More articles from Interdisciplinary Research:

nachricht Bergamotene - alluring and lethal for Manduca sexta
21.04.2017 | Max-Planck-Institut für chemische Ökologie

nachricht How to color a lizard: From biology to mathematics
13.04.2017 | Université de Genève

All articles from Interdisciplinary Research >>>

The most recent press releases about innovation >>>

Die letzten 5 Focus-News des innovations-reports im Überblick:

Im Focus: Can we see monkeys from space? Emerging technologies to map biodiversity

An international team of scientists has proposed a new multi-disciplinary approach in which an array of new technologies will allow us to map biodiversity and the risks that wildlife is facing at the scale of whole landscapes. The findings are published in Nature Ecology and Evolution. This international research is led by the Kunming Institute of Zoology from China, University of East Anglia, University of Leicester and the Leibniz Institute for Zoo and Wildlife Research.

Using a combination of satellite and ground data, the team proposes that it is now possible to map biodiversity with an accuracy that has not been previously...

Im Focus: Climate satellite: Tracking methane with robust laser technology

Heatwaves in the Arctic, longer periods of vegetation in Europe, severe floods in West Africa – starting in 2021, scientists want to explore the emissions of the greenhouse gas methane with the German-French satellite MERLIN. This is made possible by a new robust laser system of the Fraunhofer Institute for Laser Technology ILT in Aachen, which achieves unprecedented measurement accuracy.

Methane is primarily the result of the decomposition of organic matter. The gas has a 25 times greater warming potential than carbon dioxide, but is not as...

Im Focus: How protons move through a fuel cell

Hydrogen is regarded as the energy source of the future: It is produced with solar power and can be used to generate heat and electricity in fuel cells. Empa researchers have now succeeded in decoding the movement of hydrogen ions in crystals – a key step towards more efficient energy conversion in the hydrogen industry of tomorrow.

As charge carriers, electrons and ions play the leading role in electrochemical energy storage devices and converters such as batteries and fuel cells. Proton...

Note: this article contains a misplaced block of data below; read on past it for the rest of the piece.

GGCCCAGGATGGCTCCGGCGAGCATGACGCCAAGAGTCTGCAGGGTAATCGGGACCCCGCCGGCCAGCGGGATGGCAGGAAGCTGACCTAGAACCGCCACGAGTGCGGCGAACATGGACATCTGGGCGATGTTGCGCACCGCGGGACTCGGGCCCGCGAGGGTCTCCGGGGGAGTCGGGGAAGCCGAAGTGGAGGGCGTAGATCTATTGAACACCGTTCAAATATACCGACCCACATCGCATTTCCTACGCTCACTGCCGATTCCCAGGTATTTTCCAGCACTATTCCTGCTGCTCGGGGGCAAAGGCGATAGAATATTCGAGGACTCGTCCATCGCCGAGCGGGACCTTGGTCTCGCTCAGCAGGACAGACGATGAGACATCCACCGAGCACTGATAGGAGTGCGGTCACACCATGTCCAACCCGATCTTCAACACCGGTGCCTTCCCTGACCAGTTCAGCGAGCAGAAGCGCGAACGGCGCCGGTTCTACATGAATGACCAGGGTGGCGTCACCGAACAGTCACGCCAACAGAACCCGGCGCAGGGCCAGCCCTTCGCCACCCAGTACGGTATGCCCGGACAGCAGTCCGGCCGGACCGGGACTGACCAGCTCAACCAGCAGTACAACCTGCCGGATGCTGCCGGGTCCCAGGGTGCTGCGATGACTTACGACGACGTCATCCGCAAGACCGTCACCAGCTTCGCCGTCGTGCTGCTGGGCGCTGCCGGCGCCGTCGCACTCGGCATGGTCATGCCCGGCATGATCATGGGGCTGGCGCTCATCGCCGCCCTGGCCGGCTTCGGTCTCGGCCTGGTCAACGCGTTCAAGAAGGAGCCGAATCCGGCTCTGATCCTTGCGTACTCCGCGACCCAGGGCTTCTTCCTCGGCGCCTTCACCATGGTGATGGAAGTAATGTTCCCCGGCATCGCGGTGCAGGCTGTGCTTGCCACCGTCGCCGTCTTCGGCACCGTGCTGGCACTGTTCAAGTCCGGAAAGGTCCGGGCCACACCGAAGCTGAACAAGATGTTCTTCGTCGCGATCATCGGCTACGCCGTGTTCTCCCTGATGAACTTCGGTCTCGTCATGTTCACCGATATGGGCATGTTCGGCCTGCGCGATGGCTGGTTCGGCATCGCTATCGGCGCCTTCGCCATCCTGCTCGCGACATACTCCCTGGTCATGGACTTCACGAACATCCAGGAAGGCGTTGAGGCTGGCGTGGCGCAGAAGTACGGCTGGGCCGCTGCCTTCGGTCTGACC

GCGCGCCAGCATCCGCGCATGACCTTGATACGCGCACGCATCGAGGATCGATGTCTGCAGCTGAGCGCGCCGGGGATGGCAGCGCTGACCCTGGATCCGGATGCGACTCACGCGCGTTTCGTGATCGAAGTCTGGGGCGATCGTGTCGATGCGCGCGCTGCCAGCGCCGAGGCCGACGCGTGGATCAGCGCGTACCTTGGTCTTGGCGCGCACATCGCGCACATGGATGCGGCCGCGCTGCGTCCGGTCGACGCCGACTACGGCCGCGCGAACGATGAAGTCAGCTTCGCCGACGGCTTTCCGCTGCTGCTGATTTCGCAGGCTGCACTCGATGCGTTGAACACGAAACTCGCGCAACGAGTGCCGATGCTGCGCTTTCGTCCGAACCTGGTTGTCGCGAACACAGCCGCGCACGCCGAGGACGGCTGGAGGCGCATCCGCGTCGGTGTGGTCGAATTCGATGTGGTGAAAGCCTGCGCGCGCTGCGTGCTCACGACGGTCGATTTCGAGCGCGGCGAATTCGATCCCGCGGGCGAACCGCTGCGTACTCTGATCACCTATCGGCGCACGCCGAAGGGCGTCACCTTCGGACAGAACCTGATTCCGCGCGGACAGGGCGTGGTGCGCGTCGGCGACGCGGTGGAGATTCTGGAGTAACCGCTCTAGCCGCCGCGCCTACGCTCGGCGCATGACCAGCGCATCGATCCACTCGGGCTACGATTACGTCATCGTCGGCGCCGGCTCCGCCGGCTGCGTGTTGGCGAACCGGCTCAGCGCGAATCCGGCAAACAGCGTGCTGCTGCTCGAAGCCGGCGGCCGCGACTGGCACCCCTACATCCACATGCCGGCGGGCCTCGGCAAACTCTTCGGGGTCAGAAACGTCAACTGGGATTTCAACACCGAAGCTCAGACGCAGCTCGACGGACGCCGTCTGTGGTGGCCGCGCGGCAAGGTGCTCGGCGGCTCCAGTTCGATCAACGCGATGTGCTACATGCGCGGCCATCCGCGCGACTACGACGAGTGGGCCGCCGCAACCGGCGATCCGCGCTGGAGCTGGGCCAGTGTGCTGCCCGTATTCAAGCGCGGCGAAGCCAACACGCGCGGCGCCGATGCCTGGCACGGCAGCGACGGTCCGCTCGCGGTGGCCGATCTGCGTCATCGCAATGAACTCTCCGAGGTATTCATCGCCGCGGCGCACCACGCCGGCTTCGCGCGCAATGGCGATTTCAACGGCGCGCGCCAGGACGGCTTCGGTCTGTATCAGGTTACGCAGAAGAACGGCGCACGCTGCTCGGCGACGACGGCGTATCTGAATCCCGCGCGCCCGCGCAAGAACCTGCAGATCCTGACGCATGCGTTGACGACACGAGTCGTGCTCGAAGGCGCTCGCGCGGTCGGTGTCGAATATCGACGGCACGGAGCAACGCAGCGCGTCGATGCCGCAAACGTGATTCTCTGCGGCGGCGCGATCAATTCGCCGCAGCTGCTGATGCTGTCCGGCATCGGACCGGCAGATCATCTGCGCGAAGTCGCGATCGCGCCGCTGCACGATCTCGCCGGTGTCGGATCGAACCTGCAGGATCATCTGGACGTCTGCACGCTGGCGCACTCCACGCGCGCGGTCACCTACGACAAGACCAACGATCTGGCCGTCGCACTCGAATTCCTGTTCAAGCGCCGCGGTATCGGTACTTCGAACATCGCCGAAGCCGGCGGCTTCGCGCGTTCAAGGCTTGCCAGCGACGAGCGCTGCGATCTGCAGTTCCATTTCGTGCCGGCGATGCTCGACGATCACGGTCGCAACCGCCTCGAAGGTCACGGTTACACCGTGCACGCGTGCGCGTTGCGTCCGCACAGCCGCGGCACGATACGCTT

Im Focus: A unique data centre for cosmological simulations

Scientists from the Excellence Cluster Universe at the Ludwig-Maximilians-Universität Munich have establised "Cosmowebportal", a unique data centre for cosmological simulations located at the Leibniz Supercomputing Centre (LRZ) of the Bavarian Academy of Sciences. The complete results of a series of large hydrodynamical cosmological simulations are available, with data volumes typically exceeding several hundred terabytes. Scientists worldwide can interactively explore these complex simulations via a web interface and directly access the results.

With current telescopes, scientists can observe our Universe’s galaxies and galaxy clusters and their distribution along an invisible cosmic web. From the...

Im Focus: Scientists develop molecular thermometer for contactless measurement using infrared light

Temperature measurements possible even on the smallest scale / Molecular ruby for use in material sciences, biology, and medicine

Chemists at Johannes Gutenberg University Mainz (JGU) in cooperation with researchers of the German Federal Institute for Materials Research and Testing (BAM)...

All Focus news of the innovation-report >>>

Anzeige

Anzeige

Event News

Plants are networkers

19.06.2017 | Event News

Digital Survival Training for Executives

13.06.2017 | Event News

Global Learning Council Summit 2017

13.06.2017 | Event News

 
Latest News

Quantum thermometer or optical refrigerator?

23.06.2017 | Physics and Astronomy

A 100-year-old physics problem has been solved at EPFL

23.06.2017 | Physics and Astronomy

Equipping form with function

23.06.2017 | Information Technology

VideoLinks
B2B-VideoLinks
More VideoLinks >>>